#ReadersResponse: In the wake of a recent order issued by the Board of Directors (BoD) of Indian Schools in the Sultanate, which called for school- teachers to immediately halt all tuition activities outside of school hours, the failing of which would lead to immediate legal consequences, opinion among parents in the country is split as to whether this was the right decision.
Parents and students in Oman are questioning why teachers in Indian schools have been told to stop tuition so close to the exams.
The exams for many students are just round the corner, which often leads to a flurry in extra classes taken after school ends, but Michelle Barker, a mother of two children who will sit for their exams shortly, said such a move would not stop tuition in Oman.
“This will only drive more and more students towards private tutors, some of whom, truth be told, are much better than the ones you get in school,” she told Times of Oman. “By stopping these schoolteachers from taking tuition, the board are making a mistake, because not only are they stopping children from learning and addressing their weaknesses, they are also stopping teachers from making a decent living.”
“I am sure private tutors in Oman will be listening to the developments in schools really eagerly, because this will bring them a lot of new students,” added Barker. “They already do pretty well from tuition and this is going to make their business even more lucrative. I am sure some of them have already announced some sort of crash course for the exams and given that many students are now looking for an alternative, they will waste no time in signing up for these private tuition.”
However, Ajay Prasad, whose son attends school in Muscat, said too much pressure was being put on students. He said: “If you look at the western system of education, the students finish all their work in school, and teachers stay behind to address any questions they may have. They stay at school till some four or five in the evening, finish their homework and the rest of the time is theirs. Sometimes, I feel that the students who come out of the British or American system of education are far more rounded than our children.”
“There is too much pressure on our children to get good marks,” he added. “Every year, the admission criteria for universities get stricter and stricter, and we need to push our children harder and harder. Let the children study what they want to study and pursue what it is they want to. If we keep pushing them during tuition, when will they learn by themselves?”
Noor Alam and his wife Sabina added that teachers were better off quitting school and conducting tuition on their own, because the salary being paid to them was far too low, and they were using their passion and talent for teaching to supplement their incomes.
“Let’s face it. All of us have come here to make money,” said Noor. “Teachers in Indian schools are not paid anywhere near what some of the international schools pay, especially those who have newly come here. Teachers cannot survive on the salary that is being paid to them, and if they have the skill and talent to teach, why should they not use it? We all have families to take care of and the economic situation is not good.”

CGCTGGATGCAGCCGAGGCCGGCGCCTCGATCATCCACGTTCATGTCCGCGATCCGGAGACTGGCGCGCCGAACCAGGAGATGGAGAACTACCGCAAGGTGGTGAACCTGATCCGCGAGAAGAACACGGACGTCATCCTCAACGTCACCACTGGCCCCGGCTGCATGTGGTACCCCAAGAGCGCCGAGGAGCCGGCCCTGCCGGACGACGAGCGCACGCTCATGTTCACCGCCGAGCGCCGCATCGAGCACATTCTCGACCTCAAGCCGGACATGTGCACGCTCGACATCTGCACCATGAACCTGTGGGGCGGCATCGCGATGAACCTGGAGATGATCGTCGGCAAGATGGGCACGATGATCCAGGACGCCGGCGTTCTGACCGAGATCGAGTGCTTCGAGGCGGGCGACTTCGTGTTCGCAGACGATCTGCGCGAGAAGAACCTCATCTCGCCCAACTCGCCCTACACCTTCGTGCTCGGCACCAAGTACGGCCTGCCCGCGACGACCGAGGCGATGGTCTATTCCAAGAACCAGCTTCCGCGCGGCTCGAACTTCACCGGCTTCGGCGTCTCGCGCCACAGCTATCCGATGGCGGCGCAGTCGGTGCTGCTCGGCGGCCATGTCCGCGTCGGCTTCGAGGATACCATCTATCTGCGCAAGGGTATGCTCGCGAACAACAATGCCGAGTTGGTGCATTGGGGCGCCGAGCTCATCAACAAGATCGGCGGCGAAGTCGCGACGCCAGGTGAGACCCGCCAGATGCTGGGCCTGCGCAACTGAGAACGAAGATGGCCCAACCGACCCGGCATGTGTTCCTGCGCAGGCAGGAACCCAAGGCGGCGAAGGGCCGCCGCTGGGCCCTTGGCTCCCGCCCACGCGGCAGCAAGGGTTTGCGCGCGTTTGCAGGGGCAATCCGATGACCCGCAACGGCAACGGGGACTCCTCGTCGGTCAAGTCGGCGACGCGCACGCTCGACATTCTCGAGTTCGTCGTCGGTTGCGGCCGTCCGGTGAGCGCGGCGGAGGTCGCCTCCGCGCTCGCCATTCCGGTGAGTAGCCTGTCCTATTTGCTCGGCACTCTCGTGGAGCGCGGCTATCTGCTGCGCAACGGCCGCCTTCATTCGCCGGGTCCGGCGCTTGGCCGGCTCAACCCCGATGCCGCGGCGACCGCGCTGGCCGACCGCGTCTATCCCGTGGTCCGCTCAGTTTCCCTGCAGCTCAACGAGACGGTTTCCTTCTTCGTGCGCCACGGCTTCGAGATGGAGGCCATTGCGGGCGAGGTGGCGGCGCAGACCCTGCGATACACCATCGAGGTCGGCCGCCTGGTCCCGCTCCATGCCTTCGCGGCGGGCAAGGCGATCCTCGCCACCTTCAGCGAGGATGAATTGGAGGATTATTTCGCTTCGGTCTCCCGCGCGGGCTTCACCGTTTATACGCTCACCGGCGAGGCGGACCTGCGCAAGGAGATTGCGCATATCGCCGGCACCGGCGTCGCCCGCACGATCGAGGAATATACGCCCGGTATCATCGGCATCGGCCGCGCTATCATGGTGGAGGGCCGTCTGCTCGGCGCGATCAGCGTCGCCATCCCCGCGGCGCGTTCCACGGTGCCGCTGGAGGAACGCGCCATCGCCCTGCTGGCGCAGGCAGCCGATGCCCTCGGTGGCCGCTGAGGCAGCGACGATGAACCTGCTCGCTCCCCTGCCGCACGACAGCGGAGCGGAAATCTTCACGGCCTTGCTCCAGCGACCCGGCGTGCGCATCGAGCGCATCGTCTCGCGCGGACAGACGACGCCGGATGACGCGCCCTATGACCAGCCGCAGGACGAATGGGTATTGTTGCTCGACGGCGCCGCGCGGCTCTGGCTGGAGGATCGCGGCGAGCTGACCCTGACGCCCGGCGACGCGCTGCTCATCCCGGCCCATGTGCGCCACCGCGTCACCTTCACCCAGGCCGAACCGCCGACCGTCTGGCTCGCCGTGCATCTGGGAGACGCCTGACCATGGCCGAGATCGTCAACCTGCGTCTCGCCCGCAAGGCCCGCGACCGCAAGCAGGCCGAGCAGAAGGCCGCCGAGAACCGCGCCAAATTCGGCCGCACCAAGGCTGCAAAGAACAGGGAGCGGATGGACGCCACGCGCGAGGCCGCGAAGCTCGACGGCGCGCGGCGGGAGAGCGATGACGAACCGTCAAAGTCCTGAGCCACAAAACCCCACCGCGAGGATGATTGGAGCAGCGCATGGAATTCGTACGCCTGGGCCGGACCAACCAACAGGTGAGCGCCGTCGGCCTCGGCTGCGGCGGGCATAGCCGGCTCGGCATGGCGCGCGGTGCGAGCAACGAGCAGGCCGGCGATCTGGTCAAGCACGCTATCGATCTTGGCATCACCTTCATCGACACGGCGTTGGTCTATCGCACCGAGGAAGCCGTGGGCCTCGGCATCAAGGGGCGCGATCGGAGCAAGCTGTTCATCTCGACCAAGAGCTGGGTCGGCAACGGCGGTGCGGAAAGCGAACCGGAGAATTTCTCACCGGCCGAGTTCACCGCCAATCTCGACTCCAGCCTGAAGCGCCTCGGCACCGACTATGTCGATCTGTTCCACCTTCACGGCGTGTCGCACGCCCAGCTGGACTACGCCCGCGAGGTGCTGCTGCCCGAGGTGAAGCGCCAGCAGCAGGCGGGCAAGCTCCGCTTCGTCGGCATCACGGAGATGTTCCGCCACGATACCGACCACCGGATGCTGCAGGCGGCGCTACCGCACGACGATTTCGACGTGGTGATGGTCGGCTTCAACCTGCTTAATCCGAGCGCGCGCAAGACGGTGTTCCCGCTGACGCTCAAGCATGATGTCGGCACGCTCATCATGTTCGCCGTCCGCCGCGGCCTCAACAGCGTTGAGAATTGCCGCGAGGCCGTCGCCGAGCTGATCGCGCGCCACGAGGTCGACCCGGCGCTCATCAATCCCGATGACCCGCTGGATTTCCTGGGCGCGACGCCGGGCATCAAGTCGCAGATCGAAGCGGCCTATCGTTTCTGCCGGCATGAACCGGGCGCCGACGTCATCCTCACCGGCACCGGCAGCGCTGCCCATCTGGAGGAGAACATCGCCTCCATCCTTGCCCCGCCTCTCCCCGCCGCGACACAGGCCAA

“If engineers and doctors are earning so much money, then why shouldn’t teachers?” asked his wife. “If you don’t want your teachers to resort to such measures, then pay them properly. The board claims to represent the best interests of the teachers but this is not in their benefit. My son spends enough time at school, and the reason he goes for tuition is because he feels the quality of teaching is not good. If he is going to remedial classes after school only to be taught by the same teacher, then what is the benefit? The schoolteachers who give tuition do so because they know they are good at their work and have now developed a reputation for quality. They earn far more from extracurricular tuition than they do from school, so they will just stop coming to school and quit their jobs and just focus on tuition.”
In a letter addressed to Times of Oman, a group of parents requested the BoD to reverse their decision of halting tuition, at least temporarily.
“We as parents want to inform you that we are happy with teachers of Indian schools in Muscat and are also happy to know that they are all well experienced and well educated,” said the letter. “But the only problem is the lack of time as a result of which the teachers have to rush through the portion. When it comes to tuition, teachers can cover the entire portion once more, which is a great help for the students as they also get individual attention. This is not possible even if the school conducts extra classes with different teachers teaching in different ways as every teacher has their own style of teaching.”
“As parents, we plead to the BoD to not stop ongoing tuition for at least the 12th grade students in the middle of the year as they are used to teaching by a particular teacher,” added parents, who wished to remain anonymous. “It will be a torture for them to change it at the last moment. Moreover, 12th grade students’ futures depend on the board exams results and entrance coaching help, which they also get from these tuition.”
They added: “We hope that the BoD will be with the students and the parents over this humble request at the most important time in their life.”